The foregoing facts were not disputed, and the controversy related to what occurred when the deeds to Joseph C. *445Stokes were signed and acknowledged, on September 18, 1909. The evidence consisted of the testimony of the two subscribing witnesses, J. E. Gephart and Nellie E. Brown, and the notary public, H. L. Brown. The notary public filled up the statutory forms on his typewriter, and when the deeds were signed he was standing behind the counter in his store and Nancy J. Stokes and Joseph C. Stokes were on the outside of the counter, in front of the show-case. J. E. Gephart testified that he was called up and signed the deeds as a witness at the request of the notary, and that Nancy J. Stokes handed the deeds across the counter and said to the notary, Brown, “Take these deeds and keep them,” and that the deeds were not in the possession of Joseph C. Stokes in his 'presence. Nellie F. Brown, the step-mother of H. L. Brown, testified that she signed as a witness, standing at the show-case, at the request of her step-son; that Nancy J. Stokes gave the deeds to Brown, telling him to take care of them; to take them and put them in his safe, as she had no place to keep them,—as she had no safe that was fire-proof; and that the witness turned away to other persons and did not know what was done after that. H. L. Brown, the notary, testified that he prepared the deeds and returned to Nancy J. Stokes the former deed to the two sons; that after the deeds were signed and the acknowledgments taken and filled out Joseph C. Stokes read the deeds and the witness listened to the reading, after which Joseph C. Stokes handed them to him, saying that he had no safe place to keep them and to put them in his safe. His testimony was very greatly weakened, however, by the fact that at a previous time he had a different - recollection, and that after he had given testimony on a former occasion, William Johnson, one of the defendants in error, said he had got him into trouble and would have to get him out. His final testimony was that to the best of his recollection it was Joseph C. Stokes who handed the deeds to him, but he was not positive of the *446fact. There was evidence that Nancy J. Stokes afterwards said to different persons that she had made a deed to Joe for her land and she did not care who knew it, because at her death she intended to have him have what was left. Nancy J. Stokes and Joseph C. Stokes lived together on the premises and there was no apparent change of possession after the deeds were made.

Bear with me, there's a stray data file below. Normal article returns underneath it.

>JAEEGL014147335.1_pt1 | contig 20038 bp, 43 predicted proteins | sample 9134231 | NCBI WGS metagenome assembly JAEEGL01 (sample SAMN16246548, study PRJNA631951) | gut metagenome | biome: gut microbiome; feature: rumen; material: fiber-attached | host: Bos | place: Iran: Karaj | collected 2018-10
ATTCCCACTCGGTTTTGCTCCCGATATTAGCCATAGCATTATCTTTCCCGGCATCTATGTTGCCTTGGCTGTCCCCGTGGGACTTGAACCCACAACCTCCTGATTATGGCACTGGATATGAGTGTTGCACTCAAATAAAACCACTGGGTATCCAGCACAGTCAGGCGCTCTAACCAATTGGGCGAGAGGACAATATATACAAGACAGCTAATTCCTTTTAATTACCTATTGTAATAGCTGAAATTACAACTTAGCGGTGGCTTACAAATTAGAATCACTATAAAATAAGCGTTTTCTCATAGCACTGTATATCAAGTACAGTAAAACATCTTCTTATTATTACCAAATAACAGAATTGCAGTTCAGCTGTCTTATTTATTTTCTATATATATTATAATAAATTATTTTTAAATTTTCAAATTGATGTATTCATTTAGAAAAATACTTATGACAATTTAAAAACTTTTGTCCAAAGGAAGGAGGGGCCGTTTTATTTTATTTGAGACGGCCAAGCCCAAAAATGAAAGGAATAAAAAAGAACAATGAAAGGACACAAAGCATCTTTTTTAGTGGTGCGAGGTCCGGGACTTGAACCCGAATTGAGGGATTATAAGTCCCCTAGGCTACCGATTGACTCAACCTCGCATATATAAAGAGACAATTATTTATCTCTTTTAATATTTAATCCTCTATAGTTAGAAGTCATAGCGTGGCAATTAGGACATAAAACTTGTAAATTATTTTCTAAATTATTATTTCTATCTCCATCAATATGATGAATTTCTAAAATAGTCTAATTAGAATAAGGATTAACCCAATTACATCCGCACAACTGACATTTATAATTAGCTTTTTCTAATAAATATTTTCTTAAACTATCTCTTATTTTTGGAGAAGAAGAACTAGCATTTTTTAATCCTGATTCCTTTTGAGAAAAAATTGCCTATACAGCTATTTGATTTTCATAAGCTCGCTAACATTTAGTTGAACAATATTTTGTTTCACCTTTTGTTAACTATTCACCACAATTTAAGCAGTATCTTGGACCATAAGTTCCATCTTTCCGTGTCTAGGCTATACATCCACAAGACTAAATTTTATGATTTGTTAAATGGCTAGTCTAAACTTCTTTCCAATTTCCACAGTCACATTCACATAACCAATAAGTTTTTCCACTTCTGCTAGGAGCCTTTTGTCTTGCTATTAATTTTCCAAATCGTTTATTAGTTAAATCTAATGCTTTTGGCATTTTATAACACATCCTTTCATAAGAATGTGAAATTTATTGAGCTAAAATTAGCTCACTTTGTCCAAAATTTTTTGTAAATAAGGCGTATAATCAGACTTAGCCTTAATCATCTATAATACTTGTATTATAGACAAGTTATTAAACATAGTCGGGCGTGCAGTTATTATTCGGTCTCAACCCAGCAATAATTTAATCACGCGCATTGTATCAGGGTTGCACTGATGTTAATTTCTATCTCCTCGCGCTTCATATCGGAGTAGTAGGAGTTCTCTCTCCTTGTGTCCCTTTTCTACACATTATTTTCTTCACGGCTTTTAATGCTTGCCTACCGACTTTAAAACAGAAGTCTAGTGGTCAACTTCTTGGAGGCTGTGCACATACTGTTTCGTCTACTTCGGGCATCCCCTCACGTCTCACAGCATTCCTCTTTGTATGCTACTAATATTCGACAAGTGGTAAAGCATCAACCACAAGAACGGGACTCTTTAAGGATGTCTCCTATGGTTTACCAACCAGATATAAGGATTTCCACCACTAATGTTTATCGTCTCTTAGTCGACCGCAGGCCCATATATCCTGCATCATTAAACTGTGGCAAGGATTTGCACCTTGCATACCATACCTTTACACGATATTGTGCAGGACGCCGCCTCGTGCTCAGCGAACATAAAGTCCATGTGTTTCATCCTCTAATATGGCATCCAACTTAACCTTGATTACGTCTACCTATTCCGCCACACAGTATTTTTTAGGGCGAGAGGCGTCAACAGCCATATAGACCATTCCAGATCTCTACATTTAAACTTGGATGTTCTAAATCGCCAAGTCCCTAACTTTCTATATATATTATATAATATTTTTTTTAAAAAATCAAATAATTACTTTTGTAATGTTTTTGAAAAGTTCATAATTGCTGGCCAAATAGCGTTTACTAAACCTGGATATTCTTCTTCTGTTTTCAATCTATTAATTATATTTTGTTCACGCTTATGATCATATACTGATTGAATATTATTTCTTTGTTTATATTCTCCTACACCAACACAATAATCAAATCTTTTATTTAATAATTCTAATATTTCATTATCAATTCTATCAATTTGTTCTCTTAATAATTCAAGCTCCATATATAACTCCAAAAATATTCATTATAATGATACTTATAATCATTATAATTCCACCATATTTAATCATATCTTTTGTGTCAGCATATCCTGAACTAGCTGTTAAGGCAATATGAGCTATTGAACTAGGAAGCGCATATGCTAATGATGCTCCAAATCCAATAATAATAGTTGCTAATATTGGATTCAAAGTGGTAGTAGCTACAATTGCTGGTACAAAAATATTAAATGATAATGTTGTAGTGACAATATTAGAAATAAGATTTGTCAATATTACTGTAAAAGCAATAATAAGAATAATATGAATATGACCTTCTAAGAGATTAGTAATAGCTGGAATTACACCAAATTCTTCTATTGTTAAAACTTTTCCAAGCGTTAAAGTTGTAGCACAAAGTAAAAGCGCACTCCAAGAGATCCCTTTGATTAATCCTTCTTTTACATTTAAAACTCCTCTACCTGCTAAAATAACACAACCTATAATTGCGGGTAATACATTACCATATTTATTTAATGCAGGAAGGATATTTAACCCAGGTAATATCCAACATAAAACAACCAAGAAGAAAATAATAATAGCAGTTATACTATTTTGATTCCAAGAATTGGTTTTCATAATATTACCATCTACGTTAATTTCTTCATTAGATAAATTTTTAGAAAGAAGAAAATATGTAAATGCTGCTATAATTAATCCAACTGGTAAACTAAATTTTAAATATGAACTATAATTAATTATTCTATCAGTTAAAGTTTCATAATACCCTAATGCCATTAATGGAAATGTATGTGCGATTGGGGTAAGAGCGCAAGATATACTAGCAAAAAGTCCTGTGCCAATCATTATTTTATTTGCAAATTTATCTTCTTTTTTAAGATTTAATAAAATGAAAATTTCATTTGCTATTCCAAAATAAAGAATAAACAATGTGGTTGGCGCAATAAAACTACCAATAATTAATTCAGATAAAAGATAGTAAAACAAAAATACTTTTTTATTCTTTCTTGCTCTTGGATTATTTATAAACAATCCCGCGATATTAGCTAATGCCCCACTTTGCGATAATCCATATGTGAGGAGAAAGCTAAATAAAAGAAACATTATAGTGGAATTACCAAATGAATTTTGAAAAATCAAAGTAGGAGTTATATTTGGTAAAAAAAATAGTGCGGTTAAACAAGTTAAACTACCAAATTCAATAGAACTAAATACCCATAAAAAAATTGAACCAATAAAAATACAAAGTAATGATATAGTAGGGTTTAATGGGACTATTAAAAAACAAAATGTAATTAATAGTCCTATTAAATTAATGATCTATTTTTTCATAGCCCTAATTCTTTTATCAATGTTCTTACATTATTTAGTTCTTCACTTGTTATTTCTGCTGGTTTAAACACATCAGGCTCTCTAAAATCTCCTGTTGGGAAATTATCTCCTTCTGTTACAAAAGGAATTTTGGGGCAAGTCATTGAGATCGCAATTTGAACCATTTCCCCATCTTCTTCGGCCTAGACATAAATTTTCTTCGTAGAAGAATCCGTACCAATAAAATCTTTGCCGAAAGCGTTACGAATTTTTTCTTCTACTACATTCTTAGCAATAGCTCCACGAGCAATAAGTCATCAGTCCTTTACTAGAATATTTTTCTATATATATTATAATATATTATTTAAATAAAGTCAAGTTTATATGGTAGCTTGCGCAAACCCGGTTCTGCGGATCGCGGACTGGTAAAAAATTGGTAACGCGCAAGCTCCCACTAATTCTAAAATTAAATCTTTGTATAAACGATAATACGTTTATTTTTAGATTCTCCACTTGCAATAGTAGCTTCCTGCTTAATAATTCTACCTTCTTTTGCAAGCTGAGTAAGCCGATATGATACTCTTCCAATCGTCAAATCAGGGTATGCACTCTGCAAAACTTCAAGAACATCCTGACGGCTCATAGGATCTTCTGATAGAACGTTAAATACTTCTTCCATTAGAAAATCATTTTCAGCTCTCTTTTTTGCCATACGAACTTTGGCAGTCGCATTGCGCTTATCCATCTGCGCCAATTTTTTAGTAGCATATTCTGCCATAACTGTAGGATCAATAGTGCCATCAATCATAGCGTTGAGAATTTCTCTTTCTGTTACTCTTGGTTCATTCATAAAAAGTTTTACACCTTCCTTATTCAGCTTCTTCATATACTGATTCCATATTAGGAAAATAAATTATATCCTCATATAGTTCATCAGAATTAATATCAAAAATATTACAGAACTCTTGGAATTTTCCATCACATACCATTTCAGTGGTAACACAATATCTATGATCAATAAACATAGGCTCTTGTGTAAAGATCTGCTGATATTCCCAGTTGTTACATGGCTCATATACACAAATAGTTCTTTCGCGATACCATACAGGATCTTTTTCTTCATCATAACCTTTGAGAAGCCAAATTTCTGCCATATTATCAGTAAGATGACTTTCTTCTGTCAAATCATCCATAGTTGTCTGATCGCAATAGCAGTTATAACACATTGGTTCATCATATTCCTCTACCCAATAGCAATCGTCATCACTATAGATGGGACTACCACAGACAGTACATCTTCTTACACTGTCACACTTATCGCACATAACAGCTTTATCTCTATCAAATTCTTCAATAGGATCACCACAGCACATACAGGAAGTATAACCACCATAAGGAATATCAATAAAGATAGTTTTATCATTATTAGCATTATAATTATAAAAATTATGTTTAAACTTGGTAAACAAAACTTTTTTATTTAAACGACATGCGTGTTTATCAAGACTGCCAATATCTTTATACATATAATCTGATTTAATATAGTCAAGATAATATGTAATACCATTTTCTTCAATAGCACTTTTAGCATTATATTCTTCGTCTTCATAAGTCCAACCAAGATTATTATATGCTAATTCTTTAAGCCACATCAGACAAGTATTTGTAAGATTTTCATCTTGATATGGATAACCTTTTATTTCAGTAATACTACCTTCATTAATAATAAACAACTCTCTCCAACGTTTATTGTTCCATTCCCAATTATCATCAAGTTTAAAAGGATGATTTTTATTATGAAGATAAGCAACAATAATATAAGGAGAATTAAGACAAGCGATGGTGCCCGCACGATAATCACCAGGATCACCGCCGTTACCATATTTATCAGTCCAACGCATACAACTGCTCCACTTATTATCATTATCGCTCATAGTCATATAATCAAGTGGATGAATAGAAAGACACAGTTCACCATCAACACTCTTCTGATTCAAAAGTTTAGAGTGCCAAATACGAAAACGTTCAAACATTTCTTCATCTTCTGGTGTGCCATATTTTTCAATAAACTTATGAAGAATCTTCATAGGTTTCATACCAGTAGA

Delivery is necessary to the complete execution of a deed so as to pass title, and the general rules as to what will constitute a delivery have been often stated. The controlling element in determining whether there was a delivery by the grantor and an acceptance by the grantee is the intention of the parties. The law prescribes no particular formula to be pursued in making a delivery, and it is not necessary that there should be an actual, physical transfer from the hand of the grantor to the grantee. The delivery may be either actual, by formal delivery, or by acts or words which clearly manifest an intention that the deed shall presently become operative and effectual, that the grantor loses control over it, and that by virtue of it the grantee becomes possessed of the estate. The grantor must relinquish all control over the instrument where, as in this case, it purports to convey the whole estate and no interest is reserved to the grantor, but in case '‘of a voluntary settlement, and particularly in the case of a minor grantee, the presumption of the delivery of a deed is stronger than in case of bargain and sale. Price v. Hudson, 125 Ill. 284;. Miller v. Meers, 155 id. 284; Rodemeier v. Brown, 169 id. 347; Walter v. Way, 170 id. 96; Kavanaugh v. Kavanaugh, 260 id. 179; Linn v. Linn, 261 id. 606; Latshaw v. Latshaw, 266 id. 44.